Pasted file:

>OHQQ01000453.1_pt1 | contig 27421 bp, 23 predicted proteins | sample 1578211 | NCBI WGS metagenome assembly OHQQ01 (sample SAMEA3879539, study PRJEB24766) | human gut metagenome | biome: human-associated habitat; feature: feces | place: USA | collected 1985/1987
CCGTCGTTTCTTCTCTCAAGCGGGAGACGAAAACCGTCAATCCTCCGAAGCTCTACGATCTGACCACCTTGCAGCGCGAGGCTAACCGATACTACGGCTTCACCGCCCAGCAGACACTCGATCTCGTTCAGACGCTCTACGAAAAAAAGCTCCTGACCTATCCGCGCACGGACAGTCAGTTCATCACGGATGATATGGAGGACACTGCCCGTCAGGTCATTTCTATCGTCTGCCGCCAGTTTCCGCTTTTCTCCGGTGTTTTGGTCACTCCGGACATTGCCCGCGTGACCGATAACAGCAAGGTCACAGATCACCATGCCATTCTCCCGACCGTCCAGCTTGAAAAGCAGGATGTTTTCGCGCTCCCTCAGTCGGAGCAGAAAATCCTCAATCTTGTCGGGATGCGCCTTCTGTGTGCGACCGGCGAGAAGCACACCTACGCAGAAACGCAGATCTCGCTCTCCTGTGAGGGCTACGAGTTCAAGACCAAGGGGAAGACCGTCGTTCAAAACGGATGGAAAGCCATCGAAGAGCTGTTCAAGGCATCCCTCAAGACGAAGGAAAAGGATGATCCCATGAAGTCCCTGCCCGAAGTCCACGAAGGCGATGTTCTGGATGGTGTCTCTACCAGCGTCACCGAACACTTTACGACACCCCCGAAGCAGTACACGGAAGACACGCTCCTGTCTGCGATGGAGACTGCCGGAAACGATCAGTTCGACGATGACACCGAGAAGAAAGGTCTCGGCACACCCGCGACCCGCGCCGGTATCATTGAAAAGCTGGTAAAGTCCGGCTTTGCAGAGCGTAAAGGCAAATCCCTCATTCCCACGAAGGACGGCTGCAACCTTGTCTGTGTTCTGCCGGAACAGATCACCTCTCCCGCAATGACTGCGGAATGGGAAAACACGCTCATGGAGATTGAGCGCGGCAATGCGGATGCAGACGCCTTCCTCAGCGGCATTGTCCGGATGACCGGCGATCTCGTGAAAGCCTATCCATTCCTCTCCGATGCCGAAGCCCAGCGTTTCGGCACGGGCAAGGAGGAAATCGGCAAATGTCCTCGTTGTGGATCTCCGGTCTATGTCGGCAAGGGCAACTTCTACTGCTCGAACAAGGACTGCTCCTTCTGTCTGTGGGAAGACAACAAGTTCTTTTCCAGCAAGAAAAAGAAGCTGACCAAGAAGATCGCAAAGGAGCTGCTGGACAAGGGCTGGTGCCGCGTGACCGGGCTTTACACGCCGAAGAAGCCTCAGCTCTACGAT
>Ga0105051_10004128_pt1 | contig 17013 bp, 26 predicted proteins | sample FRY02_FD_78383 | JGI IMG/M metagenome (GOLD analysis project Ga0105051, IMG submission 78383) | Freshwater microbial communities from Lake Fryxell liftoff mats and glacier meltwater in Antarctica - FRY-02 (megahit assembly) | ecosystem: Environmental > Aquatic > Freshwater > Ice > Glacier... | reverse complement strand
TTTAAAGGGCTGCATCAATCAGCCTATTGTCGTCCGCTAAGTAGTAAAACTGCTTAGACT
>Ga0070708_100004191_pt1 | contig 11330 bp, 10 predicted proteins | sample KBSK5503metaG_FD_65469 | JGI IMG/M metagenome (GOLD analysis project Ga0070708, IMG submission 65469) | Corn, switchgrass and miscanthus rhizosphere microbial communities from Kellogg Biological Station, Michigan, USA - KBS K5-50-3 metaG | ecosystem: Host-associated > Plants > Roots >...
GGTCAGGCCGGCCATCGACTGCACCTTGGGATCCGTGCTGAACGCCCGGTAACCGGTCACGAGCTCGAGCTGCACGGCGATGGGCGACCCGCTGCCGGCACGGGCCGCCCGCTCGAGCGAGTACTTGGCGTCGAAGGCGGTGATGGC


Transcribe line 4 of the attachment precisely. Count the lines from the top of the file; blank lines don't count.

TTTAAAGGGCTGCATCAATCAGCCTATTGTCGTCCGCTAAGTAGTAAAACTGCTTAGACT